Q. When I was 22 I had my first panic attack. Recently one of my sons started having these frightening experiences. Is this a genetic condition? Is depression the reason for the problem? A. It's relatively recently that health care workers have recognized panic attacks as a medical disorder separate from anxiety, hysteria and other psychologic conditions. It isn't related to depression, but it does seem to run in families.
Panic attacks usually begin in adolescence or the early twenties. Affected women outnumber men four to one.
For anyone with this disorder, the symptoms are sudden, dramatic and very frightening. They may occur for no apparent reason, and specifically can strike without relation to stress, perceived threat or anxiety.
Symptoms include sudden onset of any of the following:
*Shortness of breath.
*Palpitations (sensation of heart pounding).
*Chest pain or discomfort.
*Choking or smothering sensation.
*Dizziness, unsteady feeling.
*A sense of unreality.
*Numbness or tingling in hands and feet.
*Hot or cold flashes or sweating.
*Faintness, trembling or shaking.
*Fear of dying, "going crazy" or doing something uncontrolled during an attack.
The attacks seem to be triggered by a chemical imbalance in the nervous system, sometimes set off by stress. Caffeine also seems to provoke attacks in some individuals.
Many people who have a panic attack mistakenly associate it with the circumstances in which it occurred, such as being in an elevator, driving in a car or traveling. They then begin avoiding those circumstances for fear of provoking another attack, and their lives become more and more restricted. They are often labeled as having a phobia, when the real reason for their fear stems from fear of having another panic attack.
Fortunately, panic attacks usually respond to counseling and drug therapy. Unfortunately, many people with panic attacks are mistakenly considered "nervous" and initially treated with tranquilizers, usually to no avail.
However, three types of medicines are effective when taken regularly. The first two are different kinds of antidepressants, which possibly explains why you thought panic attacks were linked with depression.
One is a class of drugs known as tricyclic antidepressants, such as imipramine (Tofranil) and desipramine (Norpramin). The second class, known as monoamine oxidase inhibitors, includes phenelzine (Nardil). The third type, alprazolam (Xanax), is closely related to regular tranquilizers but seems uniquely helpful in panic attacks.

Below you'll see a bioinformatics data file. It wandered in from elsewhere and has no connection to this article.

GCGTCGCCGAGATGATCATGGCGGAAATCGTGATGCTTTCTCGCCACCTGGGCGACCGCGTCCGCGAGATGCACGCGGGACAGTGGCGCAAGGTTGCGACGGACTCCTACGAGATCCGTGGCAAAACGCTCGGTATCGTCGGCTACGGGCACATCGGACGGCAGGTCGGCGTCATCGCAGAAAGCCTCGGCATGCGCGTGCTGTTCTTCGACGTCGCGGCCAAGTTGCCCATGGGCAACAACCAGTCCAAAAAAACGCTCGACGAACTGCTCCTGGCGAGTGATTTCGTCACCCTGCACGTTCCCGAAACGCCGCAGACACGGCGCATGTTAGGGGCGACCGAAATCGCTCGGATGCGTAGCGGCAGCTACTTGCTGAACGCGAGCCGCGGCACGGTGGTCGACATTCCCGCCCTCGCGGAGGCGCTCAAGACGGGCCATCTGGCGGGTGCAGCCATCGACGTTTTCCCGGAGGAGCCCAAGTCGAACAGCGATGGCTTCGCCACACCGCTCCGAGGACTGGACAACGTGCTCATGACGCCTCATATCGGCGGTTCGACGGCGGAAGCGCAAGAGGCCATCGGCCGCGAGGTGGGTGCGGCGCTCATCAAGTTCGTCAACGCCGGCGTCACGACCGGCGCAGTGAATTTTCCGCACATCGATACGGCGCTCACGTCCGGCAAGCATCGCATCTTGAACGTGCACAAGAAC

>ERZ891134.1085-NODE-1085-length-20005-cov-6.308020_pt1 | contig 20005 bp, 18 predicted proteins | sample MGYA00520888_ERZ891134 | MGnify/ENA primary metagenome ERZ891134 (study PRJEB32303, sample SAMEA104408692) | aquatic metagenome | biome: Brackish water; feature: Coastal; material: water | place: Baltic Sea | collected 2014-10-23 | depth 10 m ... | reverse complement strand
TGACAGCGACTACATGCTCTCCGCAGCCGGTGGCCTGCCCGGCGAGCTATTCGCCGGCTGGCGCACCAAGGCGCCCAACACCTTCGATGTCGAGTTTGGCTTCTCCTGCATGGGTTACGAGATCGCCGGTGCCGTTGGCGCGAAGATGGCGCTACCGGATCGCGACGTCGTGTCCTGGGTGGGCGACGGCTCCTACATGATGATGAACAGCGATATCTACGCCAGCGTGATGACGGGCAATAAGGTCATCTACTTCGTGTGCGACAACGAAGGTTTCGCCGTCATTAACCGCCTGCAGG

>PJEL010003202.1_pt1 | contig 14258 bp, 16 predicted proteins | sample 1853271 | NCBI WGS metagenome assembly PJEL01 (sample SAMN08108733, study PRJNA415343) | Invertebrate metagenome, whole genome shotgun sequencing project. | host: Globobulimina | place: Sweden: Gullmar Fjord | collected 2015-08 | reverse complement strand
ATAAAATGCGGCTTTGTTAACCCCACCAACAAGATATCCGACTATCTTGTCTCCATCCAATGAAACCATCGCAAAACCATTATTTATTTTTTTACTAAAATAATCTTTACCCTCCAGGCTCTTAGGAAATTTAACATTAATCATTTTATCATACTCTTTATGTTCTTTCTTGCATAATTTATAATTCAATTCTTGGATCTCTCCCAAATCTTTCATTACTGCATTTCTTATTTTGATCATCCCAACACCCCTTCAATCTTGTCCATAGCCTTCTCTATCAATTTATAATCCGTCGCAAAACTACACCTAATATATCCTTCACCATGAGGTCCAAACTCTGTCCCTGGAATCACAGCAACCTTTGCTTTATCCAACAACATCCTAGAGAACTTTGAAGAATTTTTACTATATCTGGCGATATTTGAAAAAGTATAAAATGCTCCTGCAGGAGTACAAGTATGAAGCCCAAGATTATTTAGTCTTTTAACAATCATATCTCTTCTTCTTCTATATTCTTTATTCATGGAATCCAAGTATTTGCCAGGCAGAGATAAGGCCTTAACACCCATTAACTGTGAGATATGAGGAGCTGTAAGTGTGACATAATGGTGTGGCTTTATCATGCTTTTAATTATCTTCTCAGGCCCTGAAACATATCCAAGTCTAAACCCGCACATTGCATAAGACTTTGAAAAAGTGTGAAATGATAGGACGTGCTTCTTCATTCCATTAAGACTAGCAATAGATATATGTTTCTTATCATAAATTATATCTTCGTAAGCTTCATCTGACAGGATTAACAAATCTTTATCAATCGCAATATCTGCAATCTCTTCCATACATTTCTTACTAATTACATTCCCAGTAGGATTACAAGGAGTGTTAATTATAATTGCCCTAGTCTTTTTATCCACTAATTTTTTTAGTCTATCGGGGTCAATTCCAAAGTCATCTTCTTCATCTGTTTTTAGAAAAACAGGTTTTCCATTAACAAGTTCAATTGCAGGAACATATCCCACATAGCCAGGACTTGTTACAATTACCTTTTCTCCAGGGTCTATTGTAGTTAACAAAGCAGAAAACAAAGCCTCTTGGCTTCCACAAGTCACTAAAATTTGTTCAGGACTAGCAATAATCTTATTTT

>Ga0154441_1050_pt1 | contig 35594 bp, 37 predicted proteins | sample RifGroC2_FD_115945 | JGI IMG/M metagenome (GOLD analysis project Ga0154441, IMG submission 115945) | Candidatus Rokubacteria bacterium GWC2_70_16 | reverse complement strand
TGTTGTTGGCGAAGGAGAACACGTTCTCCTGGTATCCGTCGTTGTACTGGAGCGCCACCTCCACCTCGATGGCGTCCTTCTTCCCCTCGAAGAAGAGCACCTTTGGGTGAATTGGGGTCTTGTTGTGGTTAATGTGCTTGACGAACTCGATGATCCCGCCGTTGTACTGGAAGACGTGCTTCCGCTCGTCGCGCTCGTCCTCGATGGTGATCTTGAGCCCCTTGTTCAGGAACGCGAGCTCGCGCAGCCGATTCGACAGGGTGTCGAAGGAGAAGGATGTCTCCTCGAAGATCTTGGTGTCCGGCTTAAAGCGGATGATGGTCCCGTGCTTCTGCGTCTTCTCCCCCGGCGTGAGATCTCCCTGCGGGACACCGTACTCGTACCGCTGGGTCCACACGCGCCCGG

For more information, contact:
*Phobia Society of America. Call 231-9350, or send a self-addressed stamped envelope to 5820 Hubbard Dr., Rockville, Md. 20852.
*Panic Attack Sufferers' Support Group (PASS), 1042 E. 105th St., Brooklyn, N.Y. 11236, (718) 763-0190.
Q. I've been dating a man who has had genital herpes for many years. His outbreaks occur once or twice a year. We're considering marriage. Is it possible to have a sexual relationship with someone who has herpes and not get it yourself?
A. Possible, yes, but I can't give you an absolute guarantee. Here are some ways to reduce your chances of getting herpes from a male sexual partner. (Similar guidelines apply to women with herpes, though it may be a little more difficult to know when the herpes infection is active.)
Avoid sexual relations when herpes is active. Some people feel a localized tingling sensation a day or two before the herpes sores break out. If so, avoid relations starting from those first symptoms.
Always use a condom during intercourse.
Although it decreases the amount of herpes virus shed from sores, so far there is no evidence that the antiherpes medicine acyclovir (Zovirax) -- either in topical ointment or pill form -- reduces contageousness.
When herpes sores are present, both partners should practice careful hygiene by washing after any contact with them.
Q. For some time now I have felt lightheaded for a few seconds after getting up from a lying or sitting position. My doctor calls this orthostatic hypotension. My blood pressure is normal, and I have no other symptoms. What, if anything, should I do about it?
A. You're describing a very common experience that I think most people have had from time to time. When you stand up, your blood tends to pool in your legs, causing a momentary drop in its flow to the brain. This may produce a feeling of lightheadedness, unsteadiness, a sense of blacking out or fainting, or things getting dim for a few seconds. Sometimes you might feel the need to sit back down until the feeling goes away.
It occurs more commonly in older people and in connection with certain medicines or illnesses. During the summer, it happens to people after lying in the sun on a hot day (especially after drinking anything alcoholic), which opens up the blood vessels and allows more blood to pool in the legs.
For most people, momentary lightheadedness when you stand up is not a sign of anything serious. The key to verifying this is having your blood pressure checked both lying and standing. If there's a marked fall (say 15 to 20 points or more), then there might be an underlying problem at hand, such as anemia, dehydration, too much high blood pressure medicine, other drug side effects, or problems with the circulation or nervous system.
To prevent this transient dizziness, get up from bed slowly, first dangling your feet over the side. If you need to, hold on to the wall to steady yourself before walking.
If you're interested in medical terminology, orthostatic means straight-standing, hypo means low and tension refers to your blood pressure (not, by the way, a feeling of being tense or anxious).